Rain continues to come and go through the south-central U.S., causing flooding and damaging crops.

Southeastern Texas

During the February freezing rain storm and record cold snap, Texas farmers lost at least $600 million worth of crops, according to a report from Beaumont, Texas, station KBMT-TV. Now, farmers are having to clean up again after major rain has flooded many crops.

Related: Borderlands: Winter freeze could devastate Texas citrus industry

Some areas like Beaumont-Port Arthur have seen almost 30 inches of rain this year, which is about 8 inches above normal. Houston has received more than 24 inches year-to-date, with close to 19 inches in Corpus Christi. Half, or nearly half, of this year’s rain in these places came in May.

It’s probably been the wettest year for Desiree Lewis, owner of Pecan Hill Farm Market in Jasper, Texas, which opened in 2011.

“It really hurt our business as to where we couldn’t sell our vegetables,” Lewis told KBMT. “We end up having to throw a lot of produce away because the customers we usually have were not able to get here.”

May 2021 corn crop damage from wind and rain at Pecan Hill Farm Market in Jasper, Texas. (Photo: Pecan Hill Farm Market Facebook)

Lack of sunshine that accompanies excessive rainfall is bad for plants because they can’t photosynthesize, and the roots don’t dry out. This has also negatively impacted tomatoes, watermelon, cantaloupes, corn and potatoes.

“We could not get the tractor in there to dig the potatoes, and the longer we waited, the more potatoes that we lost in the ground due to rotting,” Lewis added.

About 2,500 pounds of her potatoes will be affected.

More rain is in the forecast this week, but Lewis is staying one step ahead by planting on plastic mulch to keep their produce off the ground in case of more floods.

Southwestern Louisiana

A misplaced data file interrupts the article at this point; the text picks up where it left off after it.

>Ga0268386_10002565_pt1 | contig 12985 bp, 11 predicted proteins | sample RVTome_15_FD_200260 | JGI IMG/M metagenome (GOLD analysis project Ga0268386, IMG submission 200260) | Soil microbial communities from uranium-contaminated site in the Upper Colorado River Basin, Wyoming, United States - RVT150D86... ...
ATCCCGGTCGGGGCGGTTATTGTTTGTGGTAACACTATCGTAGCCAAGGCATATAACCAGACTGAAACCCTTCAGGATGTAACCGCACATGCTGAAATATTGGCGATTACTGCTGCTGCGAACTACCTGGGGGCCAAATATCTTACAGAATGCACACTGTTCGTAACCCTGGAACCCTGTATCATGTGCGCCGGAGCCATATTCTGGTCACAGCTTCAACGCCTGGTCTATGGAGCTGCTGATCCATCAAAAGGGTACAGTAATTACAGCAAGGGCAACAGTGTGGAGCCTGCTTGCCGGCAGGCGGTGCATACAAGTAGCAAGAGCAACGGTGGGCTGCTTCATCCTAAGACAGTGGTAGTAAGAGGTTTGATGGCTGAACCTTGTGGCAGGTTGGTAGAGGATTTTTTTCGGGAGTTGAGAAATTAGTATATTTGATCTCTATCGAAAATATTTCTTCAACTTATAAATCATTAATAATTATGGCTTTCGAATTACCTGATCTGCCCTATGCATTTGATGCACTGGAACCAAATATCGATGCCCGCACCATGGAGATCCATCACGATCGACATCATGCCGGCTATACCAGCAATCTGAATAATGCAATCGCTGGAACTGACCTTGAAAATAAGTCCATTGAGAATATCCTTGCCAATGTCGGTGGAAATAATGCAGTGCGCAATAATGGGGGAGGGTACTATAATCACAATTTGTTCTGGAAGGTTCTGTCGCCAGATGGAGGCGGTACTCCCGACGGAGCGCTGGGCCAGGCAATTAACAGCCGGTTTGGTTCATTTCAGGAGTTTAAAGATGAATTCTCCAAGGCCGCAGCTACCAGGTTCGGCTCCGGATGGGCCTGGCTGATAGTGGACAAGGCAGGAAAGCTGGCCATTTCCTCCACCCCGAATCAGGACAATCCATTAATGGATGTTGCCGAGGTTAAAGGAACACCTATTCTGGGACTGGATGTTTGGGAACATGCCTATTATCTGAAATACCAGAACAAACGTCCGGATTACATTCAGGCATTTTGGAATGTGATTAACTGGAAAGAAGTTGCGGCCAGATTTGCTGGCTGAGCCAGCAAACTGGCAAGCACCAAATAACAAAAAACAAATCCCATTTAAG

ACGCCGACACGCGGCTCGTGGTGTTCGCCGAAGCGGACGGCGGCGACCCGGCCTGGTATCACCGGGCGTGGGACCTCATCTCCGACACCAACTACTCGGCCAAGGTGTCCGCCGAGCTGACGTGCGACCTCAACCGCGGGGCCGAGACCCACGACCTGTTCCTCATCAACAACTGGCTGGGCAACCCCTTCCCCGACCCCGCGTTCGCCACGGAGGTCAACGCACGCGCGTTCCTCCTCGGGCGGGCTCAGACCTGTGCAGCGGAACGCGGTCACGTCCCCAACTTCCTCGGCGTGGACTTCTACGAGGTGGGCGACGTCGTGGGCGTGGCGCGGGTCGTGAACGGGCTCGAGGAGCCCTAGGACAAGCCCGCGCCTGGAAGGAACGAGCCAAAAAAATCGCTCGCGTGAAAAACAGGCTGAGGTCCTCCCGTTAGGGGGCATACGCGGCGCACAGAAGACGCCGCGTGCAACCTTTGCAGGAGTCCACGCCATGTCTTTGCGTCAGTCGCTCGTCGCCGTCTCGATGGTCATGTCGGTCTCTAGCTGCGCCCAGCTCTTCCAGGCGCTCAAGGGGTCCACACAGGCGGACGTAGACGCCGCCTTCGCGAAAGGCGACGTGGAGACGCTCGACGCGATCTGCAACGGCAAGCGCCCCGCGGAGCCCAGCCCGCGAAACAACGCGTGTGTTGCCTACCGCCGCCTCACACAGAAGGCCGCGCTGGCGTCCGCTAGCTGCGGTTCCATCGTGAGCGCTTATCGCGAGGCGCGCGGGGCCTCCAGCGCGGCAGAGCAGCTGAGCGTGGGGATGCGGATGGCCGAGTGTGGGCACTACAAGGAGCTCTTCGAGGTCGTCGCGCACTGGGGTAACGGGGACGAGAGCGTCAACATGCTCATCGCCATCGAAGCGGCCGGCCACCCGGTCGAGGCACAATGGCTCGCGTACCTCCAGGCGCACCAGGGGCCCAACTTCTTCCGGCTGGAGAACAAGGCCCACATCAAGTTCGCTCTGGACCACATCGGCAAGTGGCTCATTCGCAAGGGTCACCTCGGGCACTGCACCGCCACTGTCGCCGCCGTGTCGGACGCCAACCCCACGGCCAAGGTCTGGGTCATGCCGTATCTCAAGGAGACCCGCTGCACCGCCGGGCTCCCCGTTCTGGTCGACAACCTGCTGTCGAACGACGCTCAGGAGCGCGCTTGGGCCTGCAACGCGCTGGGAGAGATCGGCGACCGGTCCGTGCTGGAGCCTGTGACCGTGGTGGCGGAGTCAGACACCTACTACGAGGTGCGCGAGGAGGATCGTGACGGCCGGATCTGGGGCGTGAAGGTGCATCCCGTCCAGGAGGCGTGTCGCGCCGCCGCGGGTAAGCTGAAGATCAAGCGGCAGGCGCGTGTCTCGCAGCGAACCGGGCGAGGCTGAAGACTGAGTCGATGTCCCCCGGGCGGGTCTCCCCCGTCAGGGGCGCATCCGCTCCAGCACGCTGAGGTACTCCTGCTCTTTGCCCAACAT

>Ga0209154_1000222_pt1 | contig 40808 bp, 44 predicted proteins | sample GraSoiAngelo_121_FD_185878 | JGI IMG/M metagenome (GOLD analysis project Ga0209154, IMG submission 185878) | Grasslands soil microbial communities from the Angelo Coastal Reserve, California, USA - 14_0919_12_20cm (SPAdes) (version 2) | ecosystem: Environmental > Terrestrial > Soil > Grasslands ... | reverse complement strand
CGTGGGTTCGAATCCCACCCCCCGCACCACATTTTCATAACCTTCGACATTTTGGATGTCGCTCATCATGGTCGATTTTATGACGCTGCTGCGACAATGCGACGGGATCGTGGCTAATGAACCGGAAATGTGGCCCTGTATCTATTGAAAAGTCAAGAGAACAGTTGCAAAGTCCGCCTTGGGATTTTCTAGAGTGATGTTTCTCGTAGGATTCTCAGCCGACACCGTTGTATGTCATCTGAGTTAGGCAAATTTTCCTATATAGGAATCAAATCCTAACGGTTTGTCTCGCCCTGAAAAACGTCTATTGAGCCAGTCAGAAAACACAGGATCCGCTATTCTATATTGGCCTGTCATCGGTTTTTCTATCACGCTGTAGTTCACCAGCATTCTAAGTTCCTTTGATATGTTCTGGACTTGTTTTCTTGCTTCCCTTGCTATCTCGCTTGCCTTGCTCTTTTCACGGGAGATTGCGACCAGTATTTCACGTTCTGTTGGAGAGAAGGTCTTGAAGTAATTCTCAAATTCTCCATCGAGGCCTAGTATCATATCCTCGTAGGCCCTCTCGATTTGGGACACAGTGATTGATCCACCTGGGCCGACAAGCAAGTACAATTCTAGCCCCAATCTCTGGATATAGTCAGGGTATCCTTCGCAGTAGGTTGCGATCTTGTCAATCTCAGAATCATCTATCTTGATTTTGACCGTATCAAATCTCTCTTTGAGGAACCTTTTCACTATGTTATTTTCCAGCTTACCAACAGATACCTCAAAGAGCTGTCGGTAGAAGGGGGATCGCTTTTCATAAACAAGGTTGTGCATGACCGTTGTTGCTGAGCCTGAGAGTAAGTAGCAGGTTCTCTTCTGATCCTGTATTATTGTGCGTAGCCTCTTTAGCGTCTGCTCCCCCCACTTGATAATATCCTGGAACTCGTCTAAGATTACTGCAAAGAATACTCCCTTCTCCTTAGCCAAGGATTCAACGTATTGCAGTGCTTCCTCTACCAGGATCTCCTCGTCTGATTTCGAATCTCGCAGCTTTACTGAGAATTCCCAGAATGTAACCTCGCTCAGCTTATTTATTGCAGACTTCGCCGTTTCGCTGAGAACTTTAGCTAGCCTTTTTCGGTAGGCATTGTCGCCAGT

This spring started out less than ideal for farmers in southwestern Louisiana, too. After the ice storm, they began to plant but were faced with some cool and wet days that delayed the progress of crops like rice and soybeans. Jimmy Meaux, Louisiana State University AgCenter county agent for Calcasieu Parish, told KPLC-TV that many young soybean crops may not survive.

“They may not get as big or have as many on a pod … if we don’t plant it earlier,” Meaux said.

He added that there’s still time to replant before soybean’s October harvest. For other crops, it may be too late to replant.

Lake Charles has recorded more than 40 inches of rain so far this year, with half of that in May. Lafayette has received 38.5 inches of rain since Jan. 1, with almost half of that also in May.

“Rice is probably the biggest agronomic crop in Calcasieu Parish, and a lot of it got under water,” Meaux added. “So we had to wait until the water receded to kind of see what shape we’re in. It looks like it’s going to survive OK.”

Related: Tyson Foods, trucking groups mobilize to help Hurricane Laura survivors

Meaux said this just adds to the stress for farmers who have been rebuilding after last year’s hurricane season — projects such as working on their grain bins. Hurricane Laura hit the region particularly hard.

“A lot of them haven’t rebuilt those yet, so they are still trying to get those done in time for harvest this year,” Meaux said.

An additional few inches of rain may fall in southeastern Texas and southwestern Louisiana this week. The best odds for flash flooding should stay north of these areas where rain will be heavier.

Click here for more FreightWaves articles by Nick Austin.

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